It came to it's breaking point on my ride back from EOM. I literally had to say it out loud to myself in my helmet because it was so pent up for so long.

"I love the highway. I like to go fast. I like sweepers more then twisties and that's okay."

All that bullshit people spit about how "real" motorcycling is about the turns/anybody can go fast in a straight line/real riders are fast around corners... Sure, I get it and I agree with it. The reality is that I am very adept to those situations and conditions but I enjoy, much much more might I add, 85mph bumper-to-bumper Long Island Expressway/New Jersey Turnpike-style traffic and the split-second decisions required more then I do navigating a switchback. Being fast in traffic (to me) requires not only a very high level of skill and knowledge of your machine's capabilities, impeccable perception and logical reasoning, a high level of observational judgement of fellow drivers actions, and more importantly a willingness to disobey law, rules, social norms and make decisions and/or have the willingness to do things that are teetering on the razors edge of danger, in a controlled and safe manner. I grew up doing this, I learned to drive in those conditions, I learned to ride on the highway's in rush hour NY congestion.
Some might be able to pull away from me a bit on the Tail of The Dragon but I will keep up so they never have to stop or wait. On the other hand I assure you I will be waiting at Waffle House on the other side of Atlanta for at least a couple cups of stale coffee before they make it through that jungle and even have a chance to catch their breath. Bet.

INTERMISSION END:

If we were going to get anywhere (pun intended) I had to get her on the highway. A trial-by-fire was scheduled and a jury was selected.
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Re: My Backpack Booger

Post by Cav47 »

When your booger gets a litle bigger, I will send you some gear. My rider is likely not going to be needing all the things. Almost all of it was bought at a "friend" discount or free. We all would be honored to pass it forward to your rider!
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Re: My Backpack Booger

Post by StreamRider »

Cav47 wrote: Thu Oct 05, 2023 12:52 pm When your booger gets a litle bigger, I will send you some gear. My rider is likely not going to be needing all the things. Almost all of it was bought at a "friend" discount or free. We all would be honored to pass it forward to your rider!
I fully appreciate that! MC gear is very hard to find for kids her age/size. I should take a second to address that point for readers along the way.

What you see her in a few of these pictures can be deceiving. Sure the MX boots and the armor under her shirt are obvious but what can't be seen is the 2 pairs of my Kevlar pants my Mother cut and stitched under her jeans or the under the armor second layer of impact padding. These were taken in the heat of June/July and this "outfit" was a conglomeration of all of the gear we had devised to keep her as safe as possible. The thin workout shirt over the top was a women's small and used to keep all that gear firmly in place and covering the parts that need to be covered. I am not a "bruthurrr" and agree fully with the geared up lifestyle and am only guilty of jeans and a hoodie every once in a blue moon. My kiddo though I try to take every precaution short of an impact airbag as they can break smaller humans necks apparently on detonation, believe me, I looked into them initially.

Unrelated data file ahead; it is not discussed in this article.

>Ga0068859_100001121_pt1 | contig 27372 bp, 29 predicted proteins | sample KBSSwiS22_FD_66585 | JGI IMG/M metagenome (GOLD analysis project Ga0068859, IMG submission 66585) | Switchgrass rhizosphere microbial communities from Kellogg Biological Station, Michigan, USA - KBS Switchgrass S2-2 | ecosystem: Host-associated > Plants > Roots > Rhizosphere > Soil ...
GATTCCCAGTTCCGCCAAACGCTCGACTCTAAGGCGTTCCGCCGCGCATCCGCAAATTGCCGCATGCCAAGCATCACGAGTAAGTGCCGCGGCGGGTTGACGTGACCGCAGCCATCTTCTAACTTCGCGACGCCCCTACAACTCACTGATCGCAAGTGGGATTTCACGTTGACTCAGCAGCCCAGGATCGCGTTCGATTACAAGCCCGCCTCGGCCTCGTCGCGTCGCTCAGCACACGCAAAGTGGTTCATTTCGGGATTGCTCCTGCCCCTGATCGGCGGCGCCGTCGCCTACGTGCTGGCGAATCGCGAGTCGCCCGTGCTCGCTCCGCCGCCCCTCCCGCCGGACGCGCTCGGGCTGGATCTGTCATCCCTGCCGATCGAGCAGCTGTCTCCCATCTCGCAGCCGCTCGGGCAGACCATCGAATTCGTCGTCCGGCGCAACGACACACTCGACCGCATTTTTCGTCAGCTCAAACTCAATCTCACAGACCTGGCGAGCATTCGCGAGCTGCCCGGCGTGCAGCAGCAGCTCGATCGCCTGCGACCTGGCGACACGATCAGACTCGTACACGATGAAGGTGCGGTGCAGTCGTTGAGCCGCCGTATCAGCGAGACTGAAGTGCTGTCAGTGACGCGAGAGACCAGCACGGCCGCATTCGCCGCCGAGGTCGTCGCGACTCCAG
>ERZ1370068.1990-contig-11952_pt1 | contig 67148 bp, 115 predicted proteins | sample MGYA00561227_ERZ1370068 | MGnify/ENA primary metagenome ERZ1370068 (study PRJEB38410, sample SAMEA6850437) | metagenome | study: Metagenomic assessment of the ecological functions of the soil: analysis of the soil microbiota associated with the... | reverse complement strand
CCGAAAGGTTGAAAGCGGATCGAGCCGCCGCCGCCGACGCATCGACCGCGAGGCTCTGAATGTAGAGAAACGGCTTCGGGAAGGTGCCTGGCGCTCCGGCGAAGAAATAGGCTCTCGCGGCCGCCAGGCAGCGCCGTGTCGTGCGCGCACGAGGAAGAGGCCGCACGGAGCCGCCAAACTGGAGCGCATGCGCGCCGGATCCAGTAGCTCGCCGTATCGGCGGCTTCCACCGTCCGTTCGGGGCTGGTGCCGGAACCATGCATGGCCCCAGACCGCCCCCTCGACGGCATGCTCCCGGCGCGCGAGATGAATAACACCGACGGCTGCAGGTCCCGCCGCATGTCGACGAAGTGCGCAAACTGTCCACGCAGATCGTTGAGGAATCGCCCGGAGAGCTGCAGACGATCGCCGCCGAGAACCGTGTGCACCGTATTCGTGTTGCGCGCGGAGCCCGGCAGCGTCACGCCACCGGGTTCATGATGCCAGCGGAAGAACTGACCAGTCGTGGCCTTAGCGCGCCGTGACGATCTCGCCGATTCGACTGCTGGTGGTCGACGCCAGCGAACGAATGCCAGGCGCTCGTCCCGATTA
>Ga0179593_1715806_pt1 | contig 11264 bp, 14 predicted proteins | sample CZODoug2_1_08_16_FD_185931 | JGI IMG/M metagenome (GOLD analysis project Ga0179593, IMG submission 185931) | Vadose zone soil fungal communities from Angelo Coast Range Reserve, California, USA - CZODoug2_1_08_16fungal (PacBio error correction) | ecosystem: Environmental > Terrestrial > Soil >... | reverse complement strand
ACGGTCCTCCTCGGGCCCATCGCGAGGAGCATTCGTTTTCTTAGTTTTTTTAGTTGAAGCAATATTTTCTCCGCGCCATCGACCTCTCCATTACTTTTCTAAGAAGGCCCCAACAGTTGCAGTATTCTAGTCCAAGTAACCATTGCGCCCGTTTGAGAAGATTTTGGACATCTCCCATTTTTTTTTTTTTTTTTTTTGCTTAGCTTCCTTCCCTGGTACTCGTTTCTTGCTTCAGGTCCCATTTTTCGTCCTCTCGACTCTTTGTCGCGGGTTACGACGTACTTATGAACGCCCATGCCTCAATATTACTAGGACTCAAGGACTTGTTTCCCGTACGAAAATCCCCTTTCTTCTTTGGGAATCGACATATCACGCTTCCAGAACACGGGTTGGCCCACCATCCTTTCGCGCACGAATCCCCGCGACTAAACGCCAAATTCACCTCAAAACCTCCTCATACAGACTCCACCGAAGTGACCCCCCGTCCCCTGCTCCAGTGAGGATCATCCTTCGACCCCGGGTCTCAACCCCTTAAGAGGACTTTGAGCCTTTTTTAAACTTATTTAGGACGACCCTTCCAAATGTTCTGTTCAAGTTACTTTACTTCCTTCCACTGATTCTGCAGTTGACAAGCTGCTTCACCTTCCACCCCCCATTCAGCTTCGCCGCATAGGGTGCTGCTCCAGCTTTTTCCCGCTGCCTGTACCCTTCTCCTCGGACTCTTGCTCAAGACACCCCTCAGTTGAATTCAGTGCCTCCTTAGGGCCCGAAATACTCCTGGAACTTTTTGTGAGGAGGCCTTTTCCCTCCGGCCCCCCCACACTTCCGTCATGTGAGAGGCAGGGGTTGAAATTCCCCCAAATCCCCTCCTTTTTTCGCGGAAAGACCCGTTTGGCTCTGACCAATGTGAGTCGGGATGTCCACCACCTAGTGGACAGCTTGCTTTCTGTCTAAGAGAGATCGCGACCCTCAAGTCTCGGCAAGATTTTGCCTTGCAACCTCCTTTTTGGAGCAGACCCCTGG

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Re: My Backpack Booger

Post by Festus »

She's adorable! Love hearing the stories about her personality too. You're making memories with her that she'll remember for the rest of her life. A girl has a special bond with her Dad and I'm sure she loves these rides with you as well.

Thanks for telling the story. No one here is going to tell you what you should or shouldn't do with her. This forum isn't Facebook :) If it doesn't involve Bourbon, these guys don't care what you do :)
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Re: My Backpack Booger

Post by BkerChuck »

I'm not aware of any minimum age to get your IBA number......Saddlesore 1k could be tough as booger might be apt to fall asleep. Though it sounds tougher a Bun Burner of 1.5k in 36 hours might be more attainable if done in early summer when you have the longest daylight hours available. Ride from just before sun up until after dark, get a few hours of sleep and repeat to get your 1500 miles within 36 hours.......I'd be impressed AF if she gets her number at that age! Jealous even!
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Re: My Backpack Booger

Post by wheatonFJR »

Now THIS is a fantastic journey…thanks for sharing!
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Re: My Backpack Booger

Post by StreamRider »